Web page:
¶ This is the life I leade, til I thee see again (40) And so wil do, til dreadful death, do seek to ease my paine, whom rather I do wish, by force to end in wo, than for to liue in happie state, thy loue for to forgo. ¶ And thus farewell my deer, (45) with whom my heart shall rest, Remember him that this did write, sith he doth loue thee best: And wil til greedie death, my daies do shorten now: (50) Farewel my dear, loe here my faith and troth to thee I vow.
The Louer compareth him self to the pain-
ful Falcouer. To the tune, I loued her ouer wel. +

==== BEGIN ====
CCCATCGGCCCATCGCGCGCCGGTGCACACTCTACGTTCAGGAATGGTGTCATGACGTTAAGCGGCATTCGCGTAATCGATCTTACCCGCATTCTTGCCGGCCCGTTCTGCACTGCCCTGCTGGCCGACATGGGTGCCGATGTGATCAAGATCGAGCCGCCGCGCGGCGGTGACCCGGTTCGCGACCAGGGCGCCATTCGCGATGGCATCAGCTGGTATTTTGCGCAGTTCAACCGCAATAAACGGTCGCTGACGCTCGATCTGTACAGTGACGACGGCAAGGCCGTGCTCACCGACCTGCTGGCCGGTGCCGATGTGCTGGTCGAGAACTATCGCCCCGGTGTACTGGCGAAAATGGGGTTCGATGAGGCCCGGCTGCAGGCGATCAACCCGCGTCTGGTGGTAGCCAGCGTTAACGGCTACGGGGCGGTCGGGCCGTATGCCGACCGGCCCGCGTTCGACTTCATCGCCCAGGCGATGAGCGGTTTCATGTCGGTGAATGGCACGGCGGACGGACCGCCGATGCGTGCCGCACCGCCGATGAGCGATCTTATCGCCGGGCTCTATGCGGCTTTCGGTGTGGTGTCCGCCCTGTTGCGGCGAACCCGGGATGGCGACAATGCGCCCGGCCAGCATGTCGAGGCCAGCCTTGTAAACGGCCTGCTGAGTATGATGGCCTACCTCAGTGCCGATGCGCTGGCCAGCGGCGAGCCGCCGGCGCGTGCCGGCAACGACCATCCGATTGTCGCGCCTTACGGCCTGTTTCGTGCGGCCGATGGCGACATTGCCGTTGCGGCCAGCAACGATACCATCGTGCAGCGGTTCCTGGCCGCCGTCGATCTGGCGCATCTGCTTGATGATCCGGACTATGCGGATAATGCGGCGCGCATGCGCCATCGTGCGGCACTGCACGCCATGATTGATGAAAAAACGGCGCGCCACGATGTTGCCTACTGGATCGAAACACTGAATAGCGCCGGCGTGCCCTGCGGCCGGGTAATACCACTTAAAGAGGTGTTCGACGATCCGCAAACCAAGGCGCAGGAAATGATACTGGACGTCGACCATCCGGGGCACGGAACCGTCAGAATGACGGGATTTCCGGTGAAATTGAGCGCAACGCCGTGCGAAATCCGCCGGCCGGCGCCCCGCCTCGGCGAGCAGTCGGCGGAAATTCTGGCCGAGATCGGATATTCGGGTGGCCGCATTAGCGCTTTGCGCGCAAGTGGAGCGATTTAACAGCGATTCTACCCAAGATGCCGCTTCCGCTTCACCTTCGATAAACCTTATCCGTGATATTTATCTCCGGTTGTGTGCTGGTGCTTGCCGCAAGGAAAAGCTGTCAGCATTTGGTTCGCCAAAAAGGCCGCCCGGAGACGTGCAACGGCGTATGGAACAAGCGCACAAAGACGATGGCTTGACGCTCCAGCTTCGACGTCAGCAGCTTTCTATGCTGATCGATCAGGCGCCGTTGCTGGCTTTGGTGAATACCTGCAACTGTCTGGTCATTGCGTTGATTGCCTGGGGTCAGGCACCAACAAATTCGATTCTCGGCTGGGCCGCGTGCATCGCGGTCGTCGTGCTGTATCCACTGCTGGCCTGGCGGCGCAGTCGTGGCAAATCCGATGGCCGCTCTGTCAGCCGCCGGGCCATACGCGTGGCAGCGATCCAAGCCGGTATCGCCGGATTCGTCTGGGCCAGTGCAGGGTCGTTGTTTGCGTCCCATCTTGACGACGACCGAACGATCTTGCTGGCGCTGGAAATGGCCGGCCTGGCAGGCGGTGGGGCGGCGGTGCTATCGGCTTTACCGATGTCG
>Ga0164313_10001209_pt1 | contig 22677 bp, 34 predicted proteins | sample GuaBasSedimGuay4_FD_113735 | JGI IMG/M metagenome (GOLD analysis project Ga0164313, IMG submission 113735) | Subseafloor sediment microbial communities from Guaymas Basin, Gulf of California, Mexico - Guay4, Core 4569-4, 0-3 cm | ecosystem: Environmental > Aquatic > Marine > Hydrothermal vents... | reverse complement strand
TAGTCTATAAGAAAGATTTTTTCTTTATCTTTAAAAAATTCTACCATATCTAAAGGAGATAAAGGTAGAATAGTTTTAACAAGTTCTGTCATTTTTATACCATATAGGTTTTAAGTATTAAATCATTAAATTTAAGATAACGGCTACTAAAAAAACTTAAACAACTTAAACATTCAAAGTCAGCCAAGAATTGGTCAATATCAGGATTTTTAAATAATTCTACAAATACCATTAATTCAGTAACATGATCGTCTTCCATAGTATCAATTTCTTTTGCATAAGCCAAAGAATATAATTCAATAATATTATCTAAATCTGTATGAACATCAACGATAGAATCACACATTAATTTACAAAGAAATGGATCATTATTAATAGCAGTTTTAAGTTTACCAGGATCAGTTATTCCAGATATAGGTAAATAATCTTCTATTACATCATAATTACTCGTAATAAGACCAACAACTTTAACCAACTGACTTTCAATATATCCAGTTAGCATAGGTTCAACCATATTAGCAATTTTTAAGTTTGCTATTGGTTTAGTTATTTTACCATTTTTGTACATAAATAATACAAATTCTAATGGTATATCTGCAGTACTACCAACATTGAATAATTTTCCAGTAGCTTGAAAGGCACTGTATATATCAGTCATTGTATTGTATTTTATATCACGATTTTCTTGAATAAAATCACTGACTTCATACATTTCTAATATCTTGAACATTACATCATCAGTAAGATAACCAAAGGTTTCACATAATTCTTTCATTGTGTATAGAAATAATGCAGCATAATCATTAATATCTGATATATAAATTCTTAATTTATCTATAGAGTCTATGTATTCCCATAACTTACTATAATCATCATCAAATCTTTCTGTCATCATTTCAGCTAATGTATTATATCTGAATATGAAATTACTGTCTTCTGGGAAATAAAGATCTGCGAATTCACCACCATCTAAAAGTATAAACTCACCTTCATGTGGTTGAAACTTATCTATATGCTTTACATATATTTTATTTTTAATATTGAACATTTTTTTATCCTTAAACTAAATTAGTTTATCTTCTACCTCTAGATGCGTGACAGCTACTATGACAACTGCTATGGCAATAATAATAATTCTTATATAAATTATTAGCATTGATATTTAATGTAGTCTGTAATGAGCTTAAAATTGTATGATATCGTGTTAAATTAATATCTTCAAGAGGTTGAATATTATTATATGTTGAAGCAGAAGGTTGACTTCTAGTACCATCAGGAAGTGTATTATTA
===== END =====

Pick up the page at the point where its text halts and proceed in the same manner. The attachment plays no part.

T He soaring hawk from fist that flies, her Falconer doth constraine: Sometime to range the ground vn-∣(known, to find her out againe: (5) And if by sight or sound of bell, his falcon he may see: wo ho he cries, with cheerful voice, the gladdest man is he. ¶ By Lure then in finest sort, (10) he seekes to bring her in: But if that she, ful gorged be, he can not so her win: Although her becks and bending eies, she manie proffers makes: